My approach is compassionate and direct. Due to the fatal nature of the disease of addiction, there is a need to challenge the thoughts and beliefs that can keep the addicted client “trapped or stuck”. It is through a supportive and empathetic style that I work on connecting with my clients, identifying the underlying issues that fuel the addiction and provide an alternative choice to coping with these same issues. Recovery is more than a choice to “not use”. Recovery is lifestyle change that requires commitment, hard work and willingness. It is with these things that together my client and I work towards a better more fulfilling life. Addiction is a complex, progressive chronic thought disorder. It is a disease of the mind that requires intense focused treatment.
According to the American Psychiatric Association, a person has developed the disease of addiction if their use of drugs has led to three or more of the following in a 12-month period:
Tolerance is defined as a need for an increasingly larger dose of drugs to achieve the same effect or when the effect of drugs is markedly diminished with prolonged use.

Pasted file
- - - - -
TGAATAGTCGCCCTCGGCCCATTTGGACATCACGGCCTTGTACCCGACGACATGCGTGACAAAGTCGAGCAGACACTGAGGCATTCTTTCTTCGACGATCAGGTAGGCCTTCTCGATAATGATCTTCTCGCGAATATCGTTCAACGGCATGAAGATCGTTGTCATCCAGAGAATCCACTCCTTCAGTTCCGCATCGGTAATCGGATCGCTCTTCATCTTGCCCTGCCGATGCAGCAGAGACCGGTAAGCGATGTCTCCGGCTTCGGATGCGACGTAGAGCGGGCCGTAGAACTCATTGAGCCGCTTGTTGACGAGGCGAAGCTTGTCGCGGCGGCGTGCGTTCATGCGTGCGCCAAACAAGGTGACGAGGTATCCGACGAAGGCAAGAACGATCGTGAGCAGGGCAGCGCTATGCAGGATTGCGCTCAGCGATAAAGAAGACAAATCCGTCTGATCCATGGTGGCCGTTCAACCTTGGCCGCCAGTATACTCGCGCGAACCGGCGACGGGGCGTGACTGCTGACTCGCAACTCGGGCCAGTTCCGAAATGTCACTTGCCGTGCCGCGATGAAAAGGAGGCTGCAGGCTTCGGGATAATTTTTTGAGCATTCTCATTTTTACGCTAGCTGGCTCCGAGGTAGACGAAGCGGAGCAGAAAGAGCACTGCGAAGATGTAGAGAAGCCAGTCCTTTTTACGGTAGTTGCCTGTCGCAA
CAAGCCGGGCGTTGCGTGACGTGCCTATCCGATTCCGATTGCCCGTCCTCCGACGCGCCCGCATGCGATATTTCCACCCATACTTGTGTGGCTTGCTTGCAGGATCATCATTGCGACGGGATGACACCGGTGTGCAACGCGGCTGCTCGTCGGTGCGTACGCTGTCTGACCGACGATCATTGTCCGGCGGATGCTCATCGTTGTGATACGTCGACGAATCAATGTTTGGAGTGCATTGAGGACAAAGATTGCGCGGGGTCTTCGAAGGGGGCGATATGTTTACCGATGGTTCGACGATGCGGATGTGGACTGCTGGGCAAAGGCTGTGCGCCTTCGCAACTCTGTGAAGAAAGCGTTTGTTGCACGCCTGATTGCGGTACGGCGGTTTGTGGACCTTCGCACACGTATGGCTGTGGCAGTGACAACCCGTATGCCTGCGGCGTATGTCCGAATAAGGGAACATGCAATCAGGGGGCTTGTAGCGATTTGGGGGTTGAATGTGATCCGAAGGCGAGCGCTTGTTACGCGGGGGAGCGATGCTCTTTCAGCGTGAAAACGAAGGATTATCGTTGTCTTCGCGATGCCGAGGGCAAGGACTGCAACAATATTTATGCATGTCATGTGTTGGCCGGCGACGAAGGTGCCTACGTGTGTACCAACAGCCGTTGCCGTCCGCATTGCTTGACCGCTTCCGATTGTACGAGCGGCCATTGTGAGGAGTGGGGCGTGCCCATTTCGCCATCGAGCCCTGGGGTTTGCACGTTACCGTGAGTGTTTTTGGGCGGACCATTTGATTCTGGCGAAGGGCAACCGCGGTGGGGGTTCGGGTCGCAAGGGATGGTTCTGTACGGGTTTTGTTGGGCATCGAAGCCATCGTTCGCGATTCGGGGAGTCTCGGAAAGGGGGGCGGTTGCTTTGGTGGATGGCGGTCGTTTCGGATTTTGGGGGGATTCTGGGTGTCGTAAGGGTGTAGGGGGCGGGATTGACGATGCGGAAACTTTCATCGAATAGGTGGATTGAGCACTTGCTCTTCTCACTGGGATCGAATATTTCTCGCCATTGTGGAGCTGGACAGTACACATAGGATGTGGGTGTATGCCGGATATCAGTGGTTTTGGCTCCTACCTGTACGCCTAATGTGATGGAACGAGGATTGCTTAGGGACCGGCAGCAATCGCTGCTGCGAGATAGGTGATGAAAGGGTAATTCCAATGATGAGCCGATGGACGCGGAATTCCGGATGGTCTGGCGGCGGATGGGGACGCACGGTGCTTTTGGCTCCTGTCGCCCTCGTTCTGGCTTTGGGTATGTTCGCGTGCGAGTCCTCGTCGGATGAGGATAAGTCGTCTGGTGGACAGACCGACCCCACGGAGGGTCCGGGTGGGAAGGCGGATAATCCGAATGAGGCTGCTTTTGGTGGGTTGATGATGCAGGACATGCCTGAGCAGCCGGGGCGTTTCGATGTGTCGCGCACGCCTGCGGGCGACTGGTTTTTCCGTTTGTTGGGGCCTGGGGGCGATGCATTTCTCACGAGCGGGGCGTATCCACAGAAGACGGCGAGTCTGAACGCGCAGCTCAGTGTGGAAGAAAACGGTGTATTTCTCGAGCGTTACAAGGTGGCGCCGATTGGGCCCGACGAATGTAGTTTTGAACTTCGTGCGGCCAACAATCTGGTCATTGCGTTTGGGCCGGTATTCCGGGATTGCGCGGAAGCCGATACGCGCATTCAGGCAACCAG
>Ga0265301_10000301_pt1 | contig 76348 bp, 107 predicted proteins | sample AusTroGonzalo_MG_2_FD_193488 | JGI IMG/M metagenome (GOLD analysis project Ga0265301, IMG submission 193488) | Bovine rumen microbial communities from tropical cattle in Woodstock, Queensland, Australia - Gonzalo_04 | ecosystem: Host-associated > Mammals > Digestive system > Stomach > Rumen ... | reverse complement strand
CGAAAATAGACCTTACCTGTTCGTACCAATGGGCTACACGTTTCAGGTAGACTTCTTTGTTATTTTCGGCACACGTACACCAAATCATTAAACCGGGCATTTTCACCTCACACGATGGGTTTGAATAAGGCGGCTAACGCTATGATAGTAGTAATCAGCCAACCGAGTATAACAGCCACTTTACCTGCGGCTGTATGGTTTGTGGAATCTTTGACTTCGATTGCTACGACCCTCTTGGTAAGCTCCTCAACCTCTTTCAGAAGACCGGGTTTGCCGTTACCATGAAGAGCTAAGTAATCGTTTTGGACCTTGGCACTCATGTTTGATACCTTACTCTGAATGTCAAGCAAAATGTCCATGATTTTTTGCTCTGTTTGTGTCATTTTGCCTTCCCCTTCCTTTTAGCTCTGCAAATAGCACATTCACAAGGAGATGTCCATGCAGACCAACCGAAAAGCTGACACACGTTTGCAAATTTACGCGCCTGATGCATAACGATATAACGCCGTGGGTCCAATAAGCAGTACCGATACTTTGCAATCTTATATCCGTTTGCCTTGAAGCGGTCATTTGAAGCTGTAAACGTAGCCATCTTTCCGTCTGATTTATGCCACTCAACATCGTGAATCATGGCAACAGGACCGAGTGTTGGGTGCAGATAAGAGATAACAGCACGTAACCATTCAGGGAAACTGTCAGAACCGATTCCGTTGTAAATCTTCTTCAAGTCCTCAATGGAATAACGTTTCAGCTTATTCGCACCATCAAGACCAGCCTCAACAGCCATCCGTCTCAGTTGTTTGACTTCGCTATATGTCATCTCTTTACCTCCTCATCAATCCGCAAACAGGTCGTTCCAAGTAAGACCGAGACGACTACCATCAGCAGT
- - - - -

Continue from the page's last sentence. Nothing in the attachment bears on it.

Addicts become obsessed with repeating the experience of that first high and spend a lot of their time obtaining and using drugs.
Another sign of addiction is doing drugs in larger quantities or over a longer period to achieve that first high – that feeling of euphoria.
Addicts usually make unsuccessful efforts to cut down, stop, or control their drug use. They make repeated, genuine promises and resolutions to stop but cannot, because the disease has set in and they have lost the power to control their use of drugs.
Finding and using drugs takes dominance over the addict’s life despite harm to themselves and others.
Addicts suffer from withdrawal symptoms because drugs suppress the brain’s production of neurotransmitters, which are responsible for feelings of reward and pleasure.
Withdrawal symptoms are painful physical or mental changes that occur when the body is deprived of the drug that it is accustomed to getting. Depending on the type of substance, withdrawal symptoms can appear from within a few hours to several days, and can last from a few days to a few months.
Withdrawal symptoms vary with each drug. Some substances — such as alcohol, opiates, and tranquilizers — produce severe physical withdrawal symptoms, which can be dangerous and even fatal. Other substances — such as cocaine, marijuana, and ecstasy — produce psychological withdrawal symptoms, which although very uncomfortable are not life threatening. Each person’s withdrawal patterns and symptoms are different, and medical supervision is recommended if you decide to stop your drug or alcohol use.